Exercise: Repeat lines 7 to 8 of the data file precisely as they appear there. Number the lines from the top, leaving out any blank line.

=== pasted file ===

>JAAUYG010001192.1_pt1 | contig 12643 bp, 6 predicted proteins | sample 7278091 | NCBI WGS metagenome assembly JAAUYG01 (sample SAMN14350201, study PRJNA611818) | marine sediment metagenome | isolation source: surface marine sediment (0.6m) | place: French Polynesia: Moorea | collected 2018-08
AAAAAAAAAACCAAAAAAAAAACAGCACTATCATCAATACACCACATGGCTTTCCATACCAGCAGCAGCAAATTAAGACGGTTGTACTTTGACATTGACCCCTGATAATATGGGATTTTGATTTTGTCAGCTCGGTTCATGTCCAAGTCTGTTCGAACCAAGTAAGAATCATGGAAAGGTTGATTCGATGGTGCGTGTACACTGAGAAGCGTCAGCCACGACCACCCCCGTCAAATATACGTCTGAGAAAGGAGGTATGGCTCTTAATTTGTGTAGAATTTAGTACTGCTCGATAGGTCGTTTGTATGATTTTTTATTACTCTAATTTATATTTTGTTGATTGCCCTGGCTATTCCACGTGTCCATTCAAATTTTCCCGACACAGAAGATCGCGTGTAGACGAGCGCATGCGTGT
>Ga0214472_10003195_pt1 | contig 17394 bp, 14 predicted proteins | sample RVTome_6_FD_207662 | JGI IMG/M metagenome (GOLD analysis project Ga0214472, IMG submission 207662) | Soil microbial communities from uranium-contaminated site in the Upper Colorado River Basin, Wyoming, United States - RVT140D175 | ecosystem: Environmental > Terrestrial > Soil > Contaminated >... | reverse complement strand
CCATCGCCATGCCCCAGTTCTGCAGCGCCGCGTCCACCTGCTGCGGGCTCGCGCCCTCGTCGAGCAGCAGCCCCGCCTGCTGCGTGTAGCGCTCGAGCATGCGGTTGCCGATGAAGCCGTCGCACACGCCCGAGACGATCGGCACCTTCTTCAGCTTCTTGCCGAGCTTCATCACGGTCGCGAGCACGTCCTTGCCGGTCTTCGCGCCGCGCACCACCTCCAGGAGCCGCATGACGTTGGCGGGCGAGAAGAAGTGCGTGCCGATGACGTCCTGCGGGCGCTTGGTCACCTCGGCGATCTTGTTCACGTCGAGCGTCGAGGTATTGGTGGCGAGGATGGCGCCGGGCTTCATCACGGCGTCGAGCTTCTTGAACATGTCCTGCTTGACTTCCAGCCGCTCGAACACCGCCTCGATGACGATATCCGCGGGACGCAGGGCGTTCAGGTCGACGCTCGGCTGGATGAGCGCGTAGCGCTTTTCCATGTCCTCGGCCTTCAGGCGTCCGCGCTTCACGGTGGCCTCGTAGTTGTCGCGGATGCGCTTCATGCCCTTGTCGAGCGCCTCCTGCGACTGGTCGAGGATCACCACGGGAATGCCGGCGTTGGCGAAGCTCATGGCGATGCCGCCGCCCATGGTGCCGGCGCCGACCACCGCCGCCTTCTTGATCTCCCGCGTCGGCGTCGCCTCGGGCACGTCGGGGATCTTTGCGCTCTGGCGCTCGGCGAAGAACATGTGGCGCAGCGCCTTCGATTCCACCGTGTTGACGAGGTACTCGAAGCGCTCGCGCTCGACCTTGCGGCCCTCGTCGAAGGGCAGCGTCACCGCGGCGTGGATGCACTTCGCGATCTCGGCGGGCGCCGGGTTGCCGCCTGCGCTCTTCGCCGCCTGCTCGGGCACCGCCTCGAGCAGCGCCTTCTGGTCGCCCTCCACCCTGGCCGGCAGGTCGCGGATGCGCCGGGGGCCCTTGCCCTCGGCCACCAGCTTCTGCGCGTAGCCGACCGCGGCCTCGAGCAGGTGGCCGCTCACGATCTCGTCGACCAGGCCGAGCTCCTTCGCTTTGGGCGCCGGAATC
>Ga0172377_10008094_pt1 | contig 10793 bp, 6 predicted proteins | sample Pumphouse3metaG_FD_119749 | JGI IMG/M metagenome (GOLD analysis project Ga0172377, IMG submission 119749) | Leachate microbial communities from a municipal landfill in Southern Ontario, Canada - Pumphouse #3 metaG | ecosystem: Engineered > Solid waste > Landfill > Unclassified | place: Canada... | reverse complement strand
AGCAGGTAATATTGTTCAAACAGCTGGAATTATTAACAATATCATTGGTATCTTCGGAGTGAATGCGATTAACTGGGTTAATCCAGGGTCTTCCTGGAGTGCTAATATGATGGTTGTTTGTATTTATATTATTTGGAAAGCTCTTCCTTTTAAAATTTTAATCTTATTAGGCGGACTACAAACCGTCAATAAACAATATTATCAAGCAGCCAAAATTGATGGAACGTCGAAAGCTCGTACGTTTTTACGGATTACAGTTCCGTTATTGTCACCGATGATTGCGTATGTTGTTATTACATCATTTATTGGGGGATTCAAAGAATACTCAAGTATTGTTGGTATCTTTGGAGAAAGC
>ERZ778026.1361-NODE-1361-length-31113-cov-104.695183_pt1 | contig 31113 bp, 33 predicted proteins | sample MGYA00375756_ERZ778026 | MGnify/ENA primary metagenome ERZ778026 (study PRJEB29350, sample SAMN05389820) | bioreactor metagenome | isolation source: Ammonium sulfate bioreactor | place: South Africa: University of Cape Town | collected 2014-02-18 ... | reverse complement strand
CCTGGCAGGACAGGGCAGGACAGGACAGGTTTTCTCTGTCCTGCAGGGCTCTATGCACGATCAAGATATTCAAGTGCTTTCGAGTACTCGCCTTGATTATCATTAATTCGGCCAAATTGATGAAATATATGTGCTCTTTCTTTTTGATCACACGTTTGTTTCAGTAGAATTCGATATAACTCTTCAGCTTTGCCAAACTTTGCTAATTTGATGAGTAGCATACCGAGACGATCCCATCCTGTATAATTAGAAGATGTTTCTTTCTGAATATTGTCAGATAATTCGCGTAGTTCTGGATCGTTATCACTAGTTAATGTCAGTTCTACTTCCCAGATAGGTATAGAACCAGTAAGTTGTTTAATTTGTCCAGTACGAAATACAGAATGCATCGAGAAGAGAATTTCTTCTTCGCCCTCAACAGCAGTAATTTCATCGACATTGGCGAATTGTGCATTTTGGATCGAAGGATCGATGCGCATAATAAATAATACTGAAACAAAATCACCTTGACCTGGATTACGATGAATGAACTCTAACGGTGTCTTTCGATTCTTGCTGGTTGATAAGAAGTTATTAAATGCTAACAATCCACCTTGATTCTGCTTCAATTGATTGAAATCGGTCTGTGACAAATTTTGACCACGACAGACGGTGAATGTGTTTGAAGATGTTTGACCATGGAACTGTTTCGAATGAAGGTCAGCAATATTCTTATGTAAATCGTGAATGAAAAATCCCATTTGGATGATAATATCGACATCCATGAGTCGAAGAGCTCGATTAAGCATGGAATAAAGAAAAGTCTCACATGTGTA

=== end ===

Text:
>ERZ778026.1361-NODE-1361-length-31113-cov-104.695183_pt1 | contig 31113 bp, 33 predicted proteins | sample MGYA00375756_ERZ778026 | MGnify/ENA primary metagenome ERZ778026 (study PRJEB29350, sample SAMN05389820) | bioreactor metagenome | isolation source: Ammonium sulfate bioreactor | place: South Africa: University of Cape Town | collected 2014-02-18 ... | reverse complement strand
CCTGGCAGGACAGGGCAGGACAGGACAGGTTTTCTCTGTCCTGCAGGGCTCTATGCACGATCAAGATATTCAAGTGCTTTCGAGTACTCGCCTTGATTATCATTAATTCGGCCAAATTGATGAAATATATGTGCTCTTTCTTTTTGATCACACGTTTGTTTCAGTAGAATTCGATATAACTCTTCAGCTTTGCCAAACTTTGCTAATTTGATGAGTAGCATACCGAGACGATCCCATCCTGTATAATTAGAAGATGTTTCTTTCTGAATATTGTCAGATAATTCGCGTAGTTCTGGATCGTTATCACTAGTTAATGTCAGTTCTACTTCCCAGATAGGTATAGAACCAGTAAGTTGTTTAATTTGTCCAGTACGAAATACAGAATGCATCGAGAAGAGAATTTCTTCTTCGCCCTCAACAGCAGTAATTTCATCGACATTGGCGAATTGTGCATTTTGGATCGAAGGATCGATGCGCATAATAAATAATACTGAAACAAAATCACCTTGACCTGGATTACGATGAATGAACTCTAACGGTGTCTTTCGATTCTTGCTGGTTGATAAGAAGTTATTAAATGCTAACAATCCACCTTGATTCTGCTTCAATTGATTGAAATCGGTCTGTGACAAATTTTGACCACGACAGACGGTGAATGTGTTTGAAGATGTTTGACCATGGAACTGTTTCGAATGAAGGTCAGCAATATTCTTATGTAAATCGTGAATGAAAAATCCCATTTGGATGATAATATCGACATCCATGAGTCGAAGAGCTCGATTAAGCATGGAATAAAGAAAAGTCTCACATGTGTA